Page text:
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Saturday, May 22, 2010

Switching Cars

Life has a way of throwing things in my path when I least want it to. Well, it would be more accurate to say that I believe God orchestrates things to happen in order to help me mature.

This week I started an hourly night job, full-time. My friend's wedding is today. I planned to take Friday off for his wedding rehearsal and work the days leading up to it. But on Thursday my wife and I drove to a nearby dealership, intending to look over future car buying options. As I parked our '92 Oldsmobil it died! To make a long story short I ended up buying a 2005 Toyota Camry. It was hard to spend the money on it, but worth it. Every time I've made a trip somewhere in the past few months the possibility that the old car would break down was at the back of my mind. But now I have something reliable and pristine! It makes me feel good about myself.

In a way, my writing career is a bit like my car troubles. Every so often I've had to shift vehicles in order to keep my career on track. First it was AMG's rejection after two years and my subsequent founding of Flaming Pen Press. Then I quit my hourly job, took a five month book tour, and AMG offered a contract. Now I have the contract and have nothing to sell over the summer so I've taken an hourly job again (something I really do not enjoy because it pulls at my creative process). But God is in it all and the publisher says they should be able to release my first title in November--originally they said February, so this is better.

Tuesday, May 18, 2010

Book Party: KMS

Today is the day! Follow this link to win free books at the exciting party for Kestrel's Midnight Song by J.R. Parker

Monday, May 17, 2010

Progress & Plans

Writing, writing, writing... ah how I love it! But unfortunately my schudule will likely slow things down on my third novel "The Key of Living Fire". I managed to reach the 50,000-word mark today, which is very satisfying.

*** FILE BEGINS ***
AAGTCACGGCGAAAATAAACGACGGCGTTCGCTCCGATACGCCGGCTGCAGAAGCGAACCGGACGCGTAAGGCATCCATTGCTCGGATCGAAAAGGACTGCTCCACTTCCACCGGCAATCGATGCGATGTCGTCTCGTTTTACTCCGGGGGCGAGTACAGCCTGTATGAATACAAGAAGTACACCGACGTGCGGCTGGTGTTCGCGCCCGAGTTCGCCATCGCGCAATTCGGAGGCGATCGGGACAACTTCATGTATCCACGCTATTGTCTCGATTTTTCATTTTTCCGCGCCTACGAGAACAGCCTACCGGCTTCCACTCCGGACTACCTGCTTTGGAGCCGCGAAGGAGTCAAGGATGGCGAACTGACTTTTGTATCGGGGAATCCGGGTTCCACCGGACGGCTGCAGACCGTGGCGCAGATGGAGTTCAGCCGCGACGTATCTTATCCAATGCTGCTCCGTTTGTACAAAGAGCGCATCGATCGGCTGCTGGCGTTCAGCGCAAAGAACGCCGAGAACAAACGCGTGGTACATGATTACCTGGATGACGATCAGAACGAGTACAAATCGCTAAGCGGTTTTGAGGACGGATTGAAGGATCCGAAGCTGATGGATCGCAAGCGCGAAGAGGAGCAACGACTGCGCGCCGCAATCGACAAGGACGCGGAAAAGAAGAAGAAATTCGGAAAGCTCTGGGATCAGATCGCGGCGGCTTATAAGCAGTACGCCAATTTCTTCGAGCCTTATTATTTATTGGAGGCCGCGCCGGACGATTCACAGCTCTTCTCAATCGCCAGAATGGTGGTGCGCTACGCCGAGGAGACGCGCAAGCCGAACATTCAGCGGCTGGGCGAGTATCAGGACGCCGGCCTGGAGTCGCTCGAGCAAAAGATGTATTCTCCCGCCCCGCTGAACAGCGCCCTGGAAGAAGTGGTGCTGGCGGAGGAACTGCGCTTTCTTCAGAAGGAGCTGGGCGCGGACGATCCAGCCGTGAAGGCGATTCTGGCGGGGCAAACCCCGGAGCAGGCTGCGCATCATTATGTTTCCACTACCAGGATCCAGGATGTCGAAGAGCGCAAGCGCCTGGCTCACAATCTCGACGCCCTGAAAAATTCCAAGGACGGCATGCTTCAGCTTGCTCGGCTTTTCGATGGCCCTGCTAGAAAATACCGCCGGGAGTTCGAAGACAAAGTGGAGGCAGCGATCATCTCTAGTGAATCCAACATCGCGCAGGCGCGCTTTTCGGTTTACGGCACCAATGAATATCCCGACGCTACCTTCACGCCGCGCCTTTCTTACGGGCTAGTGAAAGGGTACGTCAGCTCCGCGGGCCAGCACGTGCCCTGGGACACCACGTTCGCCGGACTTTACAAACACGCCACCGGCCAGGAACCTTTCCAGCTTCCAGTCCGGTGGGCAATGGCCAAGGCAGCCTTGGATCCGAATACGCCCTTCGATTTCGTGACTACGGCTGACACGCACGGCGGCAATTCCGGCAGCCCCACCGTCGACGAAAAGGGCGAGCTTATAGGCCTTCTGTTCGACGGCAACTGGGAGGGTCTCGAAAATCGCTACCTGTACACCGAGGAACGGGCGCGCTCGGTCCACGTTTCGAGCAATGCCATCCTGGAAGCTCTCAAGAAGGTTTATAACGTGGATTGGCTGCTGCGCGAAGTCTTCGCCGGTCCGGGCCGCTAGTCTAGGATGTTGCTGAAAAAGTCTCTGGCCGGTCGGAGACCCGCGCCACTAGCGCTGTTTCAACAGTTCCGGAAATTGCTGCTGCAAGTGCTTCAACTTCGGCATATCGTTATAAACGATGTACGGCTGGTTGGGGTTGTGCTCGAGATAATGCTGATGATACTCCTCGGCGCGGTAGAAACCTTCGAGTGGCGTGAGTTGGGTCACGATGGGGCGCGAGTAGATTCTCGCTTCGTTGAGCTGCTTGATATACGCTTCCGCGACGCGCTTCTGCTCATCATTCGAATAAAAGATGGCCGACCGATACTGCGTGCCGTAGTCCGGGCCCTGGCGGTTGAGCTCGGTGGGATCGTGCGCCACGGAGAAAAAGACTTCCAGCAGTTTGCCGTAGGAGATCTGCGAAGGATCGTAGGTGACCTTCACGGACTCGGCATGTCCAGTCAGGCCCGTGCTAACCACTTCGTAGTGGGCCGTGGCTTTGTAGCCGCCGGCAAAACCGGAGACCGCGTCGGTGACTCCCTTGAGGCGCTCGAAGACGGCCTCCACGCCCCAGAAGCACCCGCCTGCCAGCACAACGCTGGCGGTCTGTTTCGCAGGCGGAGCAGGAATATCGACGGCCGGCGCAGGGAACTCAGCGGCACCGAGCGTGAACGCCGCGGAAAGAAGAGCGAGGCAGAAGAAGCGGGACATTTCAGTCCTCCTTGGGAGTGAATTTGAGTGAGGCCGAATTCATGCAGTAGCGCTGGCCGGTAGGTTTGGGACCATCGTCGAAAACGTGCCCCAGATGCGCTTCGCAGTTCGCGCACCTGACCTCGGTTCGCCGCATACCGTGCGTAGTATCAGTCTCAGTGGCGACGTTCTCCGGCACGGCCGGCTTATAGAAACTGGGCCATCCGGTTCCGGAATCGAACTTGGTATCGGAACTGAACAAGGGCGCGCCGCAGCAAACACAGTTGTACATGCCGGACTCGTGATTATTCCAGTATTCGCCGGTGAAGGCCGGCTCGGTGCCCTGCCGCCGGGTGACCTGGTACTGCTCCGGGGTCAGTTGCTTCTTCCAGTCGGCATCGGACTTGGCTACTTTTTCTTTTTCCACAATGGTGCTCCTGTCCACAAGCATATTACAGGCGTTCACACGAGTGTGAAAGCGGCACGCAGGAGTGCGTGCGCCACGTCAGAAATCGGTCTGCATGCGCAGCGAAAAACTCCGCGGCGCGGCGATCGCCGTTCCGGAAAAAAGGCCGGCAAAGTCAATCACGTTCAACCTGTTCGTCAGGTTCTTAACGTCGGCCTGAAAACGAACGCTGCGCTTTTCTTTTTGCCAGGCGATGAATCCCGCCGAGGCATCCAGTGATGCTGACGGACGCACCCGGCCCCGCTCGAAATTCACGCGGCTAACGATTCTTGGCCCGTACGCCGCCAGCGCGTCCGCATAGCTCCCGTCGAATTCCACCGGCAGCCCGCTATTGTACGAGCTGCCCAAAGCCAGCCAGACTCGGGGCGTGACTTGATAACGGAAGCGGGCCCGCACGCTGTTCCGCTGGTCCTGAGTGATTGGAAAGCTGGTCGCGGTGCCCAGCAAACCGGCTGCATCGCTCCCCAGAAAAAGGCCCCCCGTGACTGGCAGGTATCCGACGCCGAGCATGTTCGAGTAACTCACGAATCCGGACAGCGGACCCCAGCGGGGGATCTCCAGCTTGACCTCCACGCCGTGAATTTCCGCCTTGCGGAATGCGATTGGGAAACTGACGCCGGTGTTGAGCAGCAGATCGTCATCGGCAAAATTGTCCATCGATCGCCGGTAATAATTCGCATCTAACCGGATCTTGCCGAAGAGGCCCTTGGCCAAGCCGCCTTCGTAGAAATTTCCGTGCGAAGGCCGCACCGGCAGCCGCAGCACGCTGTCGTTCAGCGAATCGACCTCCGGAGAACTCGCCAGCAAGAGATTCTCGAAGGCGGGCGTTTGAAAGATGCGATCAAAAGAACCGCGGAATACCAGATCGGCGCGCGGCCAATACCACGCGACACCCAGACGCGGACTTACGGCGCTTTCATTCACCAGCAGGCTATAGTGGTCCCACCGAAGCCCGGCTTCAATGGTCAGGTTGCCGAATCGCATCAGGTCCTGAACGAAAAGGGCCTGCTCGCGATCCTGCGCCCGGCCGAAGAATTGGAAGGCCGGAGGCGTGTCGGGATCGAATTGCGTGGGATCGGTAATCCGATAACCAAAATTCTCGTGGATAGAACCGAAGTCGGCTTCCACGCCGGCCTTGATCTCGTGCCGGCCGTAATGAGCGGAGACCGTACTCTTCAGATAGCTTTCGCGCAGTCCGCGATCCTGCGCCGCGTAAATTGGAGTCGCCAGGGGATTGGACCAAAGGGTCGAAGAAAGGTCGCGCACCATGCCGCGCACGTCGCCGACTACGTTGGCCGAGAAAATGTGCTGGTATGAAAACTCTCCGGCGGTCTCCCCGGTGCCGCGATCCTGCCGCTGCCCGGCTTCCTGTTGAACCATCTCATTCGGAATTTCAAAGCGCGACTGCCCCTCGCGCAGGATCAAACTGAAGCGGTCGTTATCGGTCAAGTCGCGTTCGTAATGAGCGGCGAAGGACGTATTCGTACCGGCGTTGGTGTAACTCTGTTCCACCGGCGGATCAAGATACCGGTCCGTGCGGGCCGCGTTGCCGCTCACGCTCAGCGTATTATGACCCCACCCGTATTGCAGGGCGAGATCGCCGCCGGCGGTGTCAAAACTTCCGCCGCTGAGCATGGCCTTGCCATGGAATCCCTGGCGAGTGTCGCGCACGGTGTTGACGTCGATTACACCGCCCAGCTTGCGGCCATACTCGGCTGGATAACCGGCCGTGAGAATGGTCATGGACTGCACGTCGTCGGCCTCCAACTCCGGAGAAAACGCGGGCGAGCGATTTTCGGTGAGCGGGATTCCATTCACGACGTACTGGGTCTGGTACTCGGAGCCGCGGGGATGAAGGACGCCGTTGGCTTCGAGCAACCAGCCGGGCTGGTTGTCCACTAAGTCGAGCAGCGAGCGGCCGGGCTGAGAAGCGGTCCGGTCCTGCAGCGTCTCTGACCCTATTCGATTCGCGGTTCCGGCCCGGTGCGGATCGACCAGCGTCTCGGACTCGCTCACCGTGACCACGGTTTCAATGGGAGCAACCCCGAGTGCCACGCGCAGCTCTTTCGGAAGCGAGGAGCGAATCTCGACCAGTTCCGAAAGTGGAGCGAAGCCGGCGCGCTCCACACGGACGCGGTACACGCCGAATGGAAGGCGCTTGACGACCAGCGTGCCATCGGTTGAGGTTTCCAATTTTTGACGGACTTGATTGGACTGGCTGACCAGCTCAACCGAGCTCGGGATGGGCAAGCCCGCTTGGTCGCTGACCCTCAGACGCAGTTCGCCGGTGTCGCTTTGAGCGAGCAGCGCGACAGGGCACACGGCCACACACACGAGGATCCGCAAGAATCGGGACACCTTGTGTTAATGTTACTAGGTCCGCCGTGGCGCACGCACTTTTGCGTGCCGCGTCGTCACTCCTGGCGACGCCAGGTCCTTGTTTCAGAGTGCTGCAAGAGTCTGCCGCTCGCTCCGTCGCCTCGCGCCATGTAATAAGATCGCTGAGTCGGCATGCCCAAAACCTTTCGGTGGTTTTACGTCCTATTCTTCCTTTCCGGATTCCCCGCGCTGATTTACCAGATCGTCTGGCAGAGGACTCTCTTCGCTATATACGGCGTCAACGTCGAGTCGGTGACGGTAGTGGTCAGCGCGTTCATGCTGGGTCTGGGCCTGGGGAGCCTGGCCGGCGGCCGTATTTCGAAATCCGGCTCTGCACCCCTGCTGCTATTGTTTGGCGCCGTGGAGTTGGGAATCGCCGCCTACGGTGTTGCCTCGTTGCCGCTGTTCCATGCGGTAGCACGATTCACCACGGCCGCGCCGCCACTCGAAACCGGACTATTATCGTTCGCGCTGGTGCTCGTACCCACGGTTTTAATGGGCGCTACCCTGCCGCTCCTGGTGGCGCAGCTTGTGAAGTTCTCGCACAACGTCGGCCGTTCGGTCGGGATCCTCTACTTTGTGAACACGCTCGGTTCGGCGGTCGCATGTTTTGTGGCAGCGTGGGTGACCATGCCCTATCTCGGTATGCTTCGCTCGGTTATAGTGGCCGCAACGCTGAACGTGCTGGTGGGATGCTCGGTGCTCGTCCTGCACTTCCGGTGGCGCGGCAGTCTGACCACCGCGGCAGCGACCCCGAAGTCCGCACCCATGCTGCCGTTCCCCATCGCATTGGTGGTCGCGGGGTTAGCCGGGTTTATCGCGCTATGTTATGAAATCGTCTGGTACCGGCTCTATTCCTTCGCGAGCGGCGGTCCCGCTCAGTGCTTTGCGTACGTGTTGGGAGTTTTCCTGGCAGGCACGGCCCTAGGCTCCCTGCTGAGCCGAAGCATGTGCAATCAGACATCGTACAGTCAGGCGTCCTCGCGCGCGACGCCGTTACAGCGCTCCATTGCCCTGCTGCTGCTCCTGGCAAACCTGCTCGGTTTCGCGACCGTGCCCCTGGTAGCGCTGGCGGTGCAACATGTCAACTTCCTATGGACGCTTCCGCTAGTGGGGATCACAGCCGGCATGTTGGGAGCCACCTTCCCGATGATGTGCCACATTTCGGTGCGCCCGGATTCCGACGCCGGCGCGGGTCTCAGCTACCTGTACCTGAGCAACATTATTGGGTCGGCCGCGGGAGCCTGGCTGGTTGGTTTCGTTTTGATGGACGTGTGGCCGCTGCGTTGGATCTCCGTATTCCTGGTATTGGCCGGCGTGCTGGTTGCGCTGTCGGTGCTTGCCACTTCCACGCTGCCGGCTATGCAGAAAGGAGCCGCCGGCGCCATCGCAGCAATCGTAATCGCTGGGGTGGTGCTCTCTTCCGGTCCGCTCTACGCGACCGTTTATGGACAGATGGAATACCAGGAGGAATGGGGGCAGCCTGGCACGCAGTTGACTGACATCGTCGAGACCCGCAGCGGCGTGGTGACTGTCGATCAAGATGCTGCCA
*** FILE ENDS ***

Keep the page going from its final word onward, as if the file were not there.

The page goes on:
Now I have a couple other things on my agenda. 1) I was invited to write a guest blog post for Sue at My plan is to get on that Tuesday. 2) Bryan Davis asked me to endorse his upcoming book "Masters and Slayers" (AMG Publishers) I want to start reading that tomorrow 3) I need to get cracking on my website; currently I have a couple pages I'm happy with and other that need lots of work. I'm also considering the possibility of going with a 'brighter' color scheme.

Wednesday, May 12, 2010

The New Camera! Gotta love it!

This summer I'll be shooting a wedding. For the occasion I purchased the Nikon D200... and I'm loving it! The pictures below I shot at the beach in Harkness Park (here in Connecticut). These don't represent the best I can do with this equipment. But I'm just starting to get used to it. So far the transition to this (from my D70s) has been simple. The controls are similar and the vertical battery hand grip works like a charm, allowing easy portrait-style photography. The photos below were shot using a manual focus 300mm Nikon lens. When I can afford to purchase an autofocus (with sufficient speed and accuracy) it will facilitate crisper photos.

Friday, May 7, 2010

Word count in a novel: Can't find the words?

Brevity was never my strength, not when it came to writing. I remember formulating stories when I was a child and telling them in the tent to my siblings. I drew on historical events and anything else I found fascinating in books I'd read or that our mother had read to us. The tales I made up grew as I told them, idea built upon idea and I felt the need to share those ideas, follow them through to their logical or illogical conclusions!

Have you ever noticed how lengthy most old books are? By old I'm speaking of volumes from early 1900's and, of course, the 1800's. I have a number of old books and I, unlike some people, read them. They are wordy, detailed and often delivered powerfully. They were written with great care, often taking years to complete. I say all this to try and make the point that those writers were used to spending the time to compile their stories and placed as much information as they desired in their novels.
On my recent post one commenter stated they are having difficulty writing longer pieces. I often say that it takes a lot of material to make a novel. And it does. When I write I sit down and meditate on the story, the characters, and the setting. As each bit of that story formulates in my mind I write it down and I slow my thinking process in order to put down all the details that create the scene I picture in my mind.